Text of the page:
DINING OUT

The fresh-paint smell’s barely gone from his latest restaurant, Double Knot, and already the sights are set on the next opening. Since The Saint James, there’s been no looking back.

By Mike Madaio

Schulson Head Shot

Clockwise, from top: The downstairs dining room at Double Knot; Schulson; and the toro at Double Knot.

Michael Schulson’s lack of prominence is a testament to the newfound strength of Philadelphia’s culinary culture. When you think of the restaurateurs who run the city these days, names like Starr, Garces, Solomonov and Sbraga come to mind. But Schulson’s umbrella covers six separate entities, including Double Knot, a coffeehouse-bar-Vietnamese café-izakaya mashup that opened in February in Center City. (And not including the epic fail that was The Saint James, in Ardmore.)

He was introduced to cooking by his bubby, but it was Susanna Foo who exposed Schulson to the nuances of Asian food. From her kitchen, he’d go on to cook for Stephen Starr at Buddakan, Pod and Buddakan New York City before breaking out on his own with the now-iconic Izakaya at the Borgata, in Atlantic City.

ToroDouble Knot represents a return to Schulson’s roots. In recent years, his forays have followed the trends: The Saint James, which relied too much on Schulson’s own rising reputation; a beer garden in a city now drunk with them; and a food truck, which has become the star chef’s proof, across the country, that he’s fully capable of slumming it. Double Knot, however, defies that kind of easy classification. And it feels like a purer reflection of Schulson for it. Not that he’s finally settling into a niche. In fact, plans are already well underway to stray again.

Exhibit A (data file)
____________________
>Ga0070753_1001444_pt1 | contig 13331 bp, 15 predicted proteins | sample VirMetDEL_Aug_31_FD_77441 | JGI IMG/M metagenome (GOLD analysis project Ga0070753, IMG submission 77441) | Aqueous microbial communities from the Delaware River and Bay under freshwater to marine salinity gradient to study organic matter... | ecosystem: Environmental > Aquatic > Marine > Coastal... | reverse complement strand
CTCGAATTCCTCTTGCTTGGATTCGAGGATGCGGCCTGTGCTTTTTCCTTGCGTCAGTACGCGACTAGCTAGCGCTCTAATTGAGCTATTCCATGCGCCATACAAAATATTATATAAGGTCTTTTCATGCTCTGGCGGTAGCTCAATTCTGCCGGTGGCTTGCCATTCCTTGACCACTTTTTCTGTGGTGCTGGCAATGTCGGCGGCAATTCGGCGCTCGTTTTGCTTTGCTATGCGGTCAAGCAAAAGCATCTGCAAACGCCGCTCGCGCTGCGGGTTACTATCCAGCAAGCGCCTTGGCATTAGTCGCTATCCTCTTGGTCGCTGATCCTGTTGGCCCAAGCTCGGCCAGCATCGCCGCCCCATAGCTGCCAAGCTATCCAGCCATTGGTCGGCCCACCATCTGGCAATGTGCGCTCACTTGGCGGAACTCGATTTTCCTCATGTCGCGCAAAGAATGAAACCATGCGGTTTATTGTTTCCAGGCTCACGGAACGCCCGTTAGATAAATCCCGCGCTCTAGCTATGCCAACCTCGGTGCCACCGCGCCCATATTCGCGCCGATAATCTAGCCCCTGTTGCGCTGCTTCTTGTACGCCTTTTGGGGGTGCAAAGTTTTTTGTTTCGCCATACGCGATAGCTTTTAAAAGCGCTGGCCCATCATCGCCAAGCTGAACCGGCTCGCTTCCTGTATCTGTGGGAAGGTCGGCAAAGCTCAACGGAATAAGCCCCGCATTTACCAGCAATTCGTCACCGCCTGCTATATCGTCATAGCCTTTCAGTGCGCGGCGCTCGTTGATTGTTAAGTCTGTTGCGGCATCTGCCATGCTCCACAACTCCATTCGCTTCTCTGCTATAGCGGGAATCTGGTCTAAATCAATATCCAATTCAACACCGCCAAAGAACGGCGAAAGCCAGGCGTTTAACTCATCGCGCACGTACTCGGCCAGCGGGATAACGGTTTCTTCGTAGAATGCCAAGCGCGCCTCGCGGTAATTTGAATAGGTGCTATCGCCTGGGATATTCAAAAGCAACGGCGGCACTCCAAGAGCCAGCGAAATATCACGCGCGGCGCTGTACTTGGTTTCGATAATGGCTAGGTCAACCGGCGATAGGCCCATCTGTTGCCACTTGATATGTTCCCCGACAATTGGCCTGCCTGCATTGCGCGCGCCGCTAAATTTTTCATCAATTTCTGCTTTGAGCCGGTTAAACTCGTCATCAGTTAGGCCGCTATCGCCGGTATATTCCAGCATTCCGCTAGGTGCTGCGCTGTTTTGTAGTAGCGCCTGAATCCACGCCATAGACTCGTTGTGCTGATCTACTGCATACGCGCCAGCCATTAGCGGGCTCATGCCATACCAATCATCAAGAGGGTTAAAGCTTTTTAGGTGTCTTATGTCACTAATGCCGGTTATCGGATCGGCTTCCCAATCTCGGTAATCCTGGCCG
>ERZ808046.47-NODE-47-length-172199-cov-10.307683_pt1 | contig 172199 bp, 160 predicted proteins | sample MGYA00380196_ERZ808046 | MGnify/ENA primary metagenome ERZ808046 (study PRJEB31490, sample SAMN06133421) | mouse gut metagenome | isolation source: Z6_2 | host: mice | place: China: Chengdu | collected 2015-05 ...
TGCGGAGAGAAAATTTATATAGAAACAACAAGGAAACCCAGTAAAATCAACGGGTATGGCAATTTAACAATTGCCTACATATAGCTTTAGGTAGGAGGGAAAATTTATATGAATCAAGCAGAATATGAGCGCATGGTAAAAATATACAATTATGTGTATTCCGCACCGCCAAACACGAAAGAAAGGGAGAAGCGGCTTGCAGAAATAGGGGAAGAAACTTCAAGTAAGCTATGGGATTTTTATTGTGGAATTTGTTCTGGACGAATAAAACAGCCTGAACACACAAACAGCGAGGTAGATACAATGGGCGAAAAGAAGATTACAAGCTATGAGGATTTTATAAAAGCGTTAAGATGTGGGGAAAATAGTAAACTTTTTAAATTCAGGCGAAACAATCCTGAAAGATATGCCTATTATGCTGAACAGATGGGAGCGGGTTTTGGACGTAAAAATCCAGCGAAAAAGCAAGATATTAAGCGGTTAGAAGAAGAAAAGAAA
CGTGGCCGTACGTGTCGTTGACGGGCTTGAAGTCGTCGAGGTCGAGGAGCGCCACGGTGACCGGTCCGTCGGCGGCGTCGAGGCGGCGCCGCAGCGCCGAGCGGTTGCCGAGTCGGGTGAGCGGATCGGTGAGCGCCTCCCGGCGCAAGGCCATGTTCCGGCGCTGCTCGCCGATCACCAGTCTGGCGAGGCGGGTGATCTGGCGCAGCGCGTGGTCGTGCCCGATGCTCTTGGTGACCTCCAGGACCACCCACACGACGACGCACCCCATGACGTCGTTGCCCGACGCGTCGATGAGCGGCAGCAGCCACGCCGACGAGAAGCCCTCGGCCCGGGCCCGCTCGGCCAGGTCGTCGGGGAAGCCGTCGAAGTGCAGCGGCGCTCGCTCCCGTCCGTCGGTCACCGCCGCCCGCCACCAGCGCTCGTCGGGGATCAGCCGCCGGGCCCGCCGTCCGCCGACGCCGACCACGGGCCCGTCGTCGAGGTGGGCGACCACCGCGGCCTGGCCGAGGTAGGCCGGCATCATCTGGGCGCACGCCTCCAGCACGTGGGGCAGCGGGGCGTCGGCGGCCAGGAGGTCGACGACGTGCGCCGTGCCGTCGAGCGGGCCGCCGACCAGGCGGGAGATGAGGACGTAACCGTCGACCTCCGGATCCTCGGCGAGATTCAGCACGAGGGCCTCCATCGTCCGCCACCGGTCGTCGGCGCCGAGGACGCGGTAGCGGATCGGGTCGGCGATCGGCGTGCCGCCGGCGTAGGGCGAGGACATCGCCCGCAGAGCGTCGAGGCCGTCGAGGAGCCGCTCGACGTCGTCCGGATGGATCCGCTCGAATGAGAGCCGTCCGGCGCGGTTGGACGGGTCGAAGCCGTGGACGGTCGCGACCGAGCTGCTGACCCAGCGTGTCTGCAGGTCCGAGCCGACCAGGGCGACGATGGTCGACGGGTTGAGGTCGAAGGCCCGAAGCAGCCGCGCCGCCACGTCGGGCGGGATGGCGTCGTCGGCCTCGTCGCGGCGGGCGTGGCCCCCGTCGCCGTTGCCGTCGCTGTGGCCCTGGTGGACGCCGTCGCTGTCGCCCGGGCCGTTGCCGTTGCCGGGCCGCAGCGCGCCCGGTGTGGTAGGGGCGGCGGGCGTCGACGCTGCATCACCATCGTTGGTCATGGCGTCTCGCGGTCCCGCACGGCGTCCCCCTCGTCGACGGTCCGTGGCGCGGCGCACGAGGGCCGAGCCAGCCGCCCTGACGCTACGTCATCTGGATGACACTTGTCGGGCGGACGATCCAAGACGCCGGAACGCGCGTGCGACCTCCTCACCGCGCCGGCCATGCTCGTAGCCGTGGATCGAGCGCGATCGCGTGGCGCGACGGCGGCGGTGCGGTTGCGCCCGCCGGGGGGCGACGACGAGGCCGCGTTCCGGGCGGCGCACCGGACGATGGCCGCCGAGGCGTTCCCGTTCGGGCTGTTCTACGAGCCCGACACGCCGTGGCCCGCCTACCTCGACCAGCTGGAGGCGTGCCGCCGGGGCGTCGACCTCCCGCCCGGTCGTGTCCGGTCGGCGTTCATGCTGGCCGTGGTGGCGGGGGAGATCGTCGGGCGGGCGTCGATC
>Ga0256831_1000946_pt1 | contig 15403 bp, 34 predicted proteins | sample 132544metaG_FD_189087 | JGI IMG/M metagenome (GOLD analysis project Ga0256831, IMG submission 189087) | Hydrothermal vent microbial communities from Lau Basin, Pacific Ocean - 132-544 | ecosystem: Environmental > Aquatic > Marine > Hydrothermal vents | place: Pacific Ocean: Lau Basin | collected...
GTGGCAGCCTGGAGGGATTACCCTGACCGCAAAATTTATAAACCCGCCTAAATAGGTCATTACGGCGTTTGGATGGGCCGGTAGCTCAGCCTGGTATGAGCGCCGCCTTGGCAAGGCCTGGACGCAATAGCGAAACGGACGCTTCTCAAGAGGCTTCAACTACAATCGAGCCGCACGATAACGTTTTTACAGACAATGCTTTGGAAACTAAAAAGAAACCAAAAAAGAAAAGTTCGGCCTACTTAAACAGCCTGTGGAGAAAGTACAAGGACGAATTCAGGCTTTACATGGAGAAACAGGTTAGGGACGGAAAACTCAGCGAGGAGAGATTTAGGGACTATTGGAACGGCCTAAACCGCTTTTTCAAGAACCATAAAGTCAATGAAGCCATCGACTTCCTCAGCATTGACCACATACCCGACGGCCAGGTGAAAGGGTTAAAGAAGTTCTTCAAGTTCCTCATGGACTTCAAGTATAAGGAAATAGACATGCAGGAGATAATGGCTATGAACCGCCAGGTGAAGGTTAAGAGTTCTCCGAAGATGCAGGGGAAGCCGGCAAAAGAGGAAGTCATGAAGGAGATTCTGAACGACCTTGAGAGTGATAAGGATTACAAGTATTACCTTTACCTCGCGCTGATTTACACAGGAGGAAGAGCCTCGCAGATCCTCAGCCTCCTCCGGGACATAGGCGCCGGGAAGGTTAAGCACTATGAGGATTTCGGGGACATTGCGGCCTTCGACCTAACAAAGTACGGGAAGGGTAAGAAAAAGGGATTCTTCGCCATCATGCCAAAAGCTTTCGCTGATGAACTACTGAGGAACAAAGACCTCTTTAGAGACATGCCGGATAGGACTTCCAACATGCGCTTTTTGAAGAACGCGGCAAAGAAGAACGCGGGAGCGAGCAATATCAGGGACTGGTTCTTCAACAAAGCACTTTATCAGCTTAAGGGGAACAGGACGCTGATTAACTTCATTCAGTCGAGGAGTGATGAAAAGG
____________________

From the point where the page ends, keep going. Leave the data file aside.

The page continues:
We caught up with him as he pulls together his next project, Harp & Crown, a southern-minded gastropub that’s due to open soon a couple blocks from Double Knot.

How’s your perspective on opening a restaurant changed since Izakaya?
Schulson My attention to detail is heightened. Over the years, I’ve realized the importance of all the factors, both big and small, that affect a guest—lighting, music, silverware, uniforms. To create an amazing experience, no detail can be ignored.

Does that mean you’ve boiled it down to a formula?
The difference between success and failure is so small. And luck is also a part of that. The key to success is to stay true to your vision. And pick a great location.

Your portfolio’s really diversified in recent years. What’s the rationale?
The expectation of guests has grown. They want more. Good food doesn’t cut it anymore. People want an experience when they’re dining out. Dinner used to be an add-on to something else, a show, a movie. Now, dinner reservations are the main attraction.

You’ve become known as an Asian chef, but you seem pretty determined to leave your stamp on comfort food, too.
Though my background is in classic French cuisine, which is all about technique and execution, those two take me back to when I was a kid. Comfort food is what I cooked growing up. And my parents’ financial resources were limited, so we’d often go out for Chinese food on Friday nights. That was my first dose of Asian cuisine.

At the rate you’re growing, Harp & Crown likely won’t be your last undertaking. Am I right?
Though we do have a few more concepts to execute here, we’re looking to expand outside of the Philadelphia market. Our end goal is to have 20 restaurants in our collective.

And how does the celebrichef status help your cause?
It doesn’t. It’s just a title. Titles don’t define you as a person. Your character and how you treat others do.

 

Photos courtesy MJS Schulson Restaurants